Living in a hectic world in which many pride themselves on being so busy that there’ll be “no flies resting on them” has made for rather a tough row to hoe for Nashville fly, Freddie Diptera.
“Don’t get me wrong, I’m busy, too,” said Freddie. "I've got maybe a few weeks on the planet at most, so I do my best to pack a lot in. But sometimes you just want to take a load off, you know?”
In his down-time, Freddie enjoys perching on the walls of rooms in which high-level business or political discussions are taking place. He admitted, though, that these rare quiet moments can get a bit lonely - leaving him craving human companionship. And according to Freddie, that's a craving that's not so easily satisfied.
"A lot of people tend to just brush me off," he explained, looking pained. "You know how it is. A sympathetic shoulder goes a long way.”
Freddie found such a shoulder on Mickey DeVito, a recovering heroin addict who years ago turned to Buddhism to calm his frenzied brain.
As Freddie tells it, at the time of their first encounter at an East Nashville meditation center, Mickey was sitting peacefully on the floor, eyes closed, exuding an appealing aura of calm. "I wasn't sure it would be appropriate," said Freddie, "but his shoulder just looked so inviting that I decided to take a chance and alight there."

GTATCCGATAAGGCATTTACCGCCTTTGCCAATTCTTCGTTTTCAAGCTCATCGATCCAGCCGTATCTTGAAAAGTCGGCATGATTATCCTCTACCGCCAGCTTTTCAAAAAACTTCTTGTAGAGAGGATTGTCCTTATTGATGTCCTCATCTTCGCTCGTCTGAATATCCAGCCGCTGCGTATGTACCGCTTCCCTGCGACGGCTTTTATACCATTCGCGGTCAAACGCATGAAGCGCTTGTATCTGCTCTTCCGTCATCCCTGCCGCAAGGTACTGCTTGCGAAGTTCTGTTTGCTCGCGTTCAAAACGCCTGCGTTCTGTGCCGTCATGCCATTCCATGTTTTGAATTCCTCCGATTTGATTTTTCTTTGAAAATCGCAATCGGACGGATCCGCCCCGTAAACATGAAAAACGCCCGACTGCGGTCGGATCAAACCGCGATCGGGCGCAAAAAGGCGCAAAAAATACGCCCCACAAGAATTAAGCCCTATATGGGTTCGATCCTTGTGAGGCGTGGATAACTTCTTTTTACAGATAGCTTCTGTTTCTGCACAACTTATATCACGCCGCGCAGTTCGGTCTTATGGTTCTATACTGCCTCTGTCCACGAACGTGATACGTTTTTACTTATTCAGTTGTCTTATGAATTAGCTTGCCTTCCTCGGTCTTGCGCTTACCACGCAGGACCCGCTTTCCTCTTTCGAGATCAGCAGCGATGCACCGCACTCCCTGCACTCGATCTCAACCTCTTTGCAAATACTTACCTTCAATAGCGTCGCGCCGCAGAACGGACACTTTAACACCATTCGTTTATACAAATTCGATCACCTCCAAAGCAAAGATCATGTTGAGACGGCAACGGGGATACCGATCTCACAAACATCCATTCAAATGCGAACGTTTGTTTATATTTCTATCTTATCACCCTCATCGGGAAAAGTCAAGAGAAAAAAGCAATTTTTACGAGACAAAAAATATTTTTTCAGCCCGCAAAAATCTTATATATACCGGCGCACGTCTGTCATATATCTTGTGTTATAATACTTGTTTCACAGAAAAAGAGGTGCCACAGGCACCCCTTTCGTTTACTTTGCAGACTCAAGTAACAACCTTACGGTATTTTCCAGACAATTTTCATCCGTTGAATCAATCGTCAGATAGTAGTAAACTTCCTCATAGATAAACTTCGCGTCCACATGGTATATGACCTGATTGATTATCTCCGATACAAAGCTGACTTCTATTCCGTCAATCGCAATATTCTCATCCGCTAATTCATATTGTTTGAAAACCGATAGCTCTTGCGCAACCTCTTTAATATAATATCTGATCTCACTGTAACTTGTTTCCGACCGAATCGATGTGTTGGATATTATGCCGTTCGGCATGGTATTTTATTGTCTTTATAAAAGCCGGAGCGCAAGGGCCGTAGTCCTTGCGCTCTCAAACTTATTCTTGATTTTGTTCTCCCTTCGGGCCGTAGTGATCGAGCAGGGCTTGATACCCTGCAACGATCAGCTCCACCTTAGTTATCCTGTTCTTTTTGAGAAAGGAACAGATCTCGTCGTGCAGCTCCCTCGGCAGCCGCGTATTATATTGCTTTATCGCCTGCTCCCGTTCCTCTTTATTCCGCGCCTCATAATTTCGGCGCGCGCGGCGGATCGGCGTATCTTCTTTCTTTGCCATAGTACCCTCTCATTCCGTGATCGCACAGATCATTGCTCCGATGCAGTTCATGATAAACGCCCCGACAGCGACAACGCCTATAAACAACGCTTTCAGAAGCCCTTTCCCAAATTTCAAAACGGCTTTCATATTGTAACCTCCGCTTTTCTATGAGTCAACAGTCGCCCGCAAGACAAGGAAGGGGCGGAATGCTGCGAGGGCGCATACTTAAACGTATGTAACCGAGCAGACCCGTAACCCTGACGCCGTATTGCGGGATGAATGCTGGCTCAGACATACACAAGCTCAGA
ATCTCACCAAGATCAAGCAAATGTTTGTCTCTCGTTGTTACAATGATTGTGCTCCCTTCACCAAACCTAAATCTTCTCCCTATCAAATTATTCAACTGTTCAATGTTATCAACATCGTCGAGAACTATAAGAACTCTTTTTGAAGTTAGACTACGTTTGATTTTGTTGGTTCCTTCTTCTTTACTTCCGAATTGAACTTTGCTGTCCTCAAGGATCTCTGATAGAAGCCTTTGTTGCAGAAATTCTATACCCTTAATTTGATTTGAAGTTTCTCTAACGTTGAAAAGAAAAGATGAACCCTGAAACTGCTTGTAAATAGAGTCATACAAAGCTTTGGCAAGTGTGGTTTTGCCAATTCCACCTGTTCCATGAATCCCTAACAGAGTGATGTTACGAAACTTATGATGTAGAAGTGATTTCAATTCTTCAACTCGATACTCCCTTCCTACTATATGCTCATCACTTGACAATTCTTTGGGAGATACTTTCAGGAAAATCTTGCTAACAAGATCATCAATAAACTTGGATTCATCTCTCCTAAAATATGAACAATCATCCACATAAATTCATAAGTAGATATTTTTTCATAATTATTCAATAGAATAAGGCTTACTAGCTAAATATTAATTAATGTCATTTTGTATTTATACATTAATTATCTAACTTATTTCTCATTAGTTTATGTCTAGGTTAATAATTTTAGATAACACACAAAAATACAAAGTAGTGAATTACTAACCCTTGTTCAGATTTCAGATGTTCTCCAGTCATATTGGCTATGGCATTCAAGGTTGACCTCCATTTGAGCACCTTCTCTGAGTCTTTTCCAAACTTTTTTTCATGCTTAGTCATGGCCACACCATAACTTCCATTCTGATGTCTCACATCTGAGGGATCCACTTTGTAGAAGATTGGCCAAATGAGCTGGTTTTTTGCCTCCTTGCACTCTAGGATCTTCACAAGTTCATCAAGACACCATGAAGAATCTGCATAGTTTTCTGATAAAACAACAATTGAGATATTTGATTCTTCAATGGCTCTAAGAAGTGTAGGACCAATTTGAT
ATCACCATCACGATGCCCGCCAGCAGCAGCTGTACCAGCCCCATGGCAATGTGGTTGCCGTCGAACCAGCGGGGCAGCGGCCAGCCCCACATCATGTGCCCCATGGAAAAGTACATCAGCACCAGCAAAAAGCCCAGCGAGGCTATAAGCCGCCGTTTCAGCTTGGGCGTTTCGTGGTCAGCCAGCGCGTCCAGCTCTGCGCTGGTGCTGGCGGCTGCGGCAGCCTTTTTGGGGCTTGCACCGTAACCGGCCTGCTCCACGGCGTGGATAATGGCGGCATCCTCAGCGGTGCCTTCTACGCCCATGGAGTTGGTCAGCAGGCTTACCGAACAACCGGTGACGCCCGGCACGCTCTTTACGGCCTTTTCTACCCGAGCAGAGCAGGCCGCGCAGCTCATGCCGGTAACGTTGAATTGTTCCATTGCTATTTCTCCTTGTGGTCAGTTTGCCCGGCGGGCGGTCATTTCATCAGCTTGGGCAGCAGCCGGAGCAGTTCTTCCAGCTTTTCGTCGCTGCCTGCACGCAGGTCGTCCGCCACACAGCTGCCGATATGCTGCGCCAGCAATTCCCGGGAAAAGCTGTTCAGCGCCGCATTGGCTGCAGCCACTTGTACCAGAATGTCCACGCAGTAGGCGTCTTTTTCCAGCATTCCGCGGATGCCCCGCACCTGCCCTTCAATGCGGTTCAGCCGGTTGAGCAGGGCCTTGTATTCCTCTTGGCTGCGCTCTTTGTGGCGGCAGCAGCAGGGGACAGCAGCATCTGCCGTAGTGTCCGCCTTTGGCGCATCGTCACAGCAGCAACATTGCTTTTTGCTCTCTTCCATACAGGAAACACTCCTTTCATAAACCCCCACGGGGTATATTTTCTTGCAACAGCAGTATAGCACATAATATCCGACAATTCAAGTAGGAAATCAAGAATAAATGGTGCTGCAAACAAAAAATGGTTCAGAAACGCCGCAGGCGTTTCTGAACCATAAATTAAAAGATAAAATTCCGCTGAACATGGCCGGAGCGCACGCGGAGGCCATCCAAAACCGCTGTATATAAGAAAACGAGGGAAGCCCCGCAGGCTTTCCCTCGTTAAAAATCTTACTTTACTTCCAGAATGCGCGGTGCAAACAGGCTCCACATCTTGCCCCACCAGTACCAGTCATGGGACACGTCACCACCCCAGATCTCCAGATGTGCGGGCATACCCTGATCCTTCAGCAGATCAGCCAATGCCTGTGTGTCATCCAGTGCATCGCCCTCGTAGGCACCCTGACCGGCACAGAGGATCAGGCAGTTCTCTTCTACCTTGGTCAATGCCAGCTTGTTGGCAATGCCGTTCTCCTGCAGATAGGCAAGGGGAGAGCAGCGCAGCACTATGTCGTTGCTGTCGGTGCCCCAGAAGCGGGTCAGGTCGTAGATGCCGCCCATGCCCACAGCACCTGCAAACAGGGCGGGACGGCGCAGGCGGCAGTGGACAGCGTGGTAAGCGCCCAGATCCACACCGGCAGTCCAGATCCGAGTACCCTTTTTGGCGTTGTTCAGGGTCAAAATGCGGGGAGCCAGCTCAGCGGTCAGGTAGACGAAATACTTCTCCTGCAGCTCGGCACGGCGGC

The risk paid off. Mickey didn’t twitch or start or try to give Freddie the brush-off. He only continued sitting there, breathing – in, out; in, out; in, out.
“I felt noticed, but not judged,” said Freddie. “It was a nice feeling.”
On his part, too, Mickey had only good things to say about Freddie. “He was just doing his thing, just like I was, just like we all are,” said the down-to-earth addict-turned-Buddhist. "We were together in that moment, each experiencing it in our own way. A precious, beautiful moment, that will never happen again."
And while many humans tend to be dismissive of flies’ intelligence, unaware that the misunderstood insects have been shown to accumulate information and think before they act, Mickey himself harbors no such negative stereotypes.
Fondly regarding his fly friend Freddie, he remarked, "I don’t know this for a fact, but I’m guessing he didn’t shoot dope for twenty years and lose everyone and everything he ever loved. So really, between the two of us, who’s the dumb one here?”